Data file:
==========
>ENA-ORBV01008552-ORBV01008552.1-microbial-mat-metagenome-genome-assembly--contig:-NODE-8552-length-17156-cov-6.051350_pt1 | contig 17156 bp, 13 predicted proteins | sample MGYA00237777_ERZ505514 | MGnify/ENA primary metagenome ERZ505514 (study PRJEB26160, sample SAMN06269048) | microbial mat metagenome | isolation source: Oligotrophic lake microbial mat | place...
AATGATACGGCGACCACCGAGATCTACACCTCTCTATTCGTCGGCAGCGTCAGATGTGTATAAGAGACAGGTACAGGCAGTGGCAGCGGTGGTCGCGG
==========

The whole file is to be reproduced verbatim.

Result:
>ENA-ORBV01008552-ORBV01008552.1-microbial-mat-metagenome-genome-assembly--contig:-NODE-8552-length-17156-cov-6.051350_pt1 | contig 17156 bp, 13 predicted proteins | sample MGYA00237777_ERZ505514 | MGnify/ENA primary metagenome ERZ505514 (study PRJEB26160, sample SAMN06269048) | microbial mat metagenome | isolation source: Oligotrophic lake microbial mat | place...
AATGATACGGCGACCACCGAGATCTACACCTCTCTATTCGTCGGCAGCGTCAGATGTGTATAAGAGACAGGTACAGGCAGTGGCAGCGGTGGTCGCGG